22 July 2008

Transcending time

Once upon a time I contemplated taking a master's course on William Blake. There were so many aspects to his work that my undergrad English classes inspired me to explore, and I wanted to keeping learning about him. His theories on art and the imagination seemed to link him more closely to the metaphysical poets than the Romantics (in my humble opinion), and having been lucky enough to see an exhibit of his work at the Tate, I wanted to understand more about his holistic vision of reality.

I bought a used copy of Northrop Frye's Fearful Symmetry: A Study of William Blake a few years ago, but have only now begun reading it.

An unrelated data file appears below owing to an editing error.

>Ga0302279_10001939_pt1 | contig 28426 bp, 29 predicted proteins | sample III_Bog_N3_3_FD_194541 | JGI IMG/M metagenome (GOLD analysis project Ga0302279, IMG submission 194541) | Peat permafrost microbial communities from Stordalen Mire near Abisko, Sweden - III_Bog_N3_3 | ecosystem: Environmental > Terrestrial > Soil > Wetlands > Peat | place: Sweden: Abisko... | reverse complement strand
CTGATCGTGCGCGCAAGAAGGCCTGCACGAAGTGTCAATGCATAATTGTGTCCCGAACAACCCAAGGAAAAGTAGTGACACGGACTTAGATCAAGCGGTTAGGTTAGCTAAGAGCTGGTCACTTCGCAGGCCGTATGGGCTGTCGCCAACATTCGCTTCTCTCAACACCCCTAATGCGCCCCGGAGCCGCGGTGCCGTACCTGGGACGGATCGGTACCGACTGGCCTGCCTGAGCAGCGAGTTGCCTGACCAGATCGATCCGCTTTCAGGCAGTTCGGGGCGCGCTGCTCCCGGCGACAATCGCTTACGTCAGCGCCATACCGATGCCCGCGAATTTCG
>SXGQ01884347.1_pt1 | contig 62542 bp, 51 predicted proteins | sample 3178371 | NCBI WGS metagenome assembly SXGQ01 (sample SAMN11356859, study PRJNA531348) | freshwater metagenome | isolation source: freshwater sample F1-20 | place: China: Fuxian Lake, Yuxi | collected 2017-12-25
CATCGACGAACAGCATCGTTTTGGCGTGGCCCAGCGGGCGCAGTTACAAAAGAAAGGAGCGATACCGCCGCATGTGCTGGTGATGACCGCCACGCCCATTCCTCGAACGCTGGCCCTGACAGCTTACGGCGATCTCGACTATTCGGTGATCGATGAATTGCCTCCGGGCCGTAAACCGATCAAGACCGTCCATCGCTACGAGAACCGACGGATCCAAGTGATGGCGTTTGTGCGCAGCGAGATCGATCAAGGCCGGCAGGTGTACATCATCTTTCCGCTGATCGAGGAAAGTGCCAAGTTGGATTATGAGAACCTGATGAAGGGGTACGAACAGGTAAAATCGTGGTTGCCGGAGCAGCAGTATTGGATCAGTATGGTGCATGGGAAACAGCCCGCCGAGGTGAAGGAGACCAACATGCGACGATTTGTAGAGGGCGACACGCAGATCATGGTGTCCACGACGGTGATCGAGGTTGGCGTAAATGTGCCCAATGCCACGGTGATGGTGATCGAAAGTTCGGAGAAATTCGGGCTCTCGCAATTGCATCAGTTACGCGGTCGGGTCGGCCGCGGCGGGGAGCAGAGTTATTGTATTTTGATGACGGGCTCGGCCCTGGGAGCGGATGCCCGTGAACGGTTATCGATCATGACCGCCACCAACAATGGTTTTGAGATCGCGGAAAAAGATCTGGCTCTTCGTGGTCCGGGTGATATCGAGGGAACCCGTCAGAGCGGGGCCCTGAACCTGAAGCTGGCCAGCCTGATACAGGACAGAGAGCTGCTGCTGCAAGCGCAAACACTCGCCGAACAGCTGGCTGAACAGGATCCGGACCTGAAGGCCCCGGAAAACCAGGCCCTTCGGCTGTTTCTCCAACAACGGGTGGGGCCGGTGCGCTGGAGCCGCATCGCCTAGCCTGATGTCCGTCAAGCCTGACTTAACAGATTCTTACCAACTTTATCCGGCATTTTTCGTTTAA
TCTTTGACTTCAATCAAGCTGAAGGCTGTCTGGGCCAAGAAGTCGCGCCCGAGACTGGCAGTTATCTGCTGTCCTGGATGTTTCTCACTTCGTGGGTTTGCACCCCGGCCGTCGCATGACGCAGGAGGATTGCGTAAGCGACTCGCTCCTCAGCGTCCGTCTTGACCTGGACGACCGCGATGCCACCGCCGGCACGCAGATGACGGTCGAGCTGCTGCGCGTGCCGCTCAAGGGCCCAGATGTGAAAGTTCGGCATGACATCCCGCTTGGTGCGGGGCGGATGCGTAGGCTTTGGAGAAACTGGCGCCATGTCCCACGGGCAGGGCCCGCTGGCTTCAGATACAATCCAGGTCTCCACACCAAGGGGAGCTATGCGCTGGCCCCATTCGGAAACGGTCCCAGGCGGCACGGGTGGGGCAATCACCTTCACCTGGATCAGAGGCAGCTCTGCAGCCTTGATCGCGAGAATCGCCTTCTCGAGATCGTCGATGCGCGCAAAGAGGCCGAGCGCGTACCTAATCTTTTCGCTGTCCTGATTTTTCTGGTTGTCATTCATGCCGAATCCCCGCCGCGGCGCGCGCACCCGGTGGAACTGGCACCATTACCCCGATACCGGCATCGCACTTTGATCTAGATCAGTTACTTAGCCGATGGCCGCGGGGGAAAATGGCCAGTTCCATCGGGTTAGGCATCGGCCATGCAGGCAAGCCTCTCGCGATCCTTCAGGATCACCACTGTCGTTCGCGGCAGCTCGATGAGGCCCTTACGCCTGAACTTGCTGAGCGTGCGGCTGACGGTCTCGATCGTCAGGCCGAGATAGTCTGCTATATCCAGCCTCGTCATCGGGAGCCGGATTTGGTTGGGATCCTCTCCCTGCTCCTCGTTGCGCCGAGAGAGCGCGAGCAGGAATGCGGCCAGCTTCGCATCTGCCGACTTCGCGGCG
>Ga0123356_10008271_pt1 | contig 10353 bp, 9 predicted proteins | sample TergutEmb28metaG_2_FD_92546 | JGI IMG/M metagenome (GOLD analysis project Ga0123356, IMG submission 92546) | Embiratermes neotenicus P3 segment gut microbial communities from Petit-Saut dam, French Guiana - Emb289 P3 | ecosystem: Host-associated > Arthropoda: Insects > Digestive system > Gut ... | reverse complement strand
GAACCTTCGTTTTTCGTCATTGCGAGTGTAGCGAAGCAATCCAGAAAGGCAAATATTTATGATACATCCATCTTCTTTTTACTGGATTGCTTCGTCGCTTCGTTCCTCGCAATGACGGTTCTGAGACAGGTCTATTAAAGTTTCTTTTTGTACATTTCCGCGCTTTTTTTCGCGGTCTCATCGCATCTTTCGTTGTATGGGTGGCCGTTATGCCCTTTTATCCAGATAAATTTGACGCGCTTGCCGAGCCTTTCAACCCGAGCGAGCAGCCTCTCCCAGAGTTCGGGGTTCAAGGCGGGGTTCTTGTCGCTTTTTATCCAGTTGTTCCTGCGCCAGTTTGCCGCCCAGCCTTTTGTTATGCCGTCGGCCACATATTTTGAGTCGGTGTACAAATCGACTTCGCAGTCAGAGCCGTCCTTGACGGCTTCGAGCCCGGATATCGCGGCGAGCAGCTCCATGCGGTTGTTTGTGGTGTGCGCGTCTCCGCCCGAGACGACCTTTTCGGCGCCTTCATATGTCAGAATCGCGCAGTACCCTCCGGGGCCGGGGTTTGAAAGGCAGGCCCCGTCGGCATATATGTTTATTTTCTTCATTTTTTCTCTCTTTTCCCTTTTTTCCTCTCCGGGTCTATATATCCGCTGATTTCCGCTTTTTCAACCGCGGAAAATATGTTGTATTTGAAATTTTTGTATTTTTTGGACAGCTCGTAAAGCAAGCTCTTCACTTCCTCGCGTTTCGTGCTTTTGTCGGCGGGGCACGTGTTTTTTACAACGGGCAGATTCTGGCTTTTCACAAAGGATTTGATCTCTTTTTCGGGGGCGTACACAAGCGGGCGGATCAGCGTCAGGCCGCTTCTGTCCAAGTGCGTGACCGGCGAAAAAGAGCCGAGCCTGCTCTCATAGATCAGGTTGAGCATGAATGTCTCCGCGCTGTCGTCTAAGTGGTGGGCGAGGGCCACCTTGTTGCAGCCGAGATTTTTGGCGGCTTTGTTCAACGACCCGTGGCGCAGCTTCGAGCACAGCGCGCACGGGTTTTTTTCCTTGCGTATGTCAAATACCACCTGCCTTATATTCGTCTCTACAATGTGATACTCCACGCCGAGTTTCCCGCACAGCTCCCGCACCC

Holy crap.

I'm only on page 68, but my mind has been officially blown. Frye is examining everything I've ever suspected about Blake, offering a refreshing look at one of the most misunderstood poets in the English language. The timeliness of Frye's work is also compelling. As he says in the preface,
I wrote Fearful Symmetry during the Second World War, and hideous as that time was, it provided some parallels with Blake's time which were useful for understanding Blake's attitude to the world. Today, now that reactionary and radical forces alike are once more in the grip of the nihilistic psychosis that Blake described so powerfully in Jerusalem, one of the most hopeful signs is the immensely increased sense of the urgency and immediacy of what Blake had to say.
Frye penned this passage in 1969. There's a special urgency to what he has to say as well, and this beautifully wise work of literary criticism (that also encompasses philosophy and theology) deserves a wide readership today. I look forward to continuing my journey through this spectacular book.

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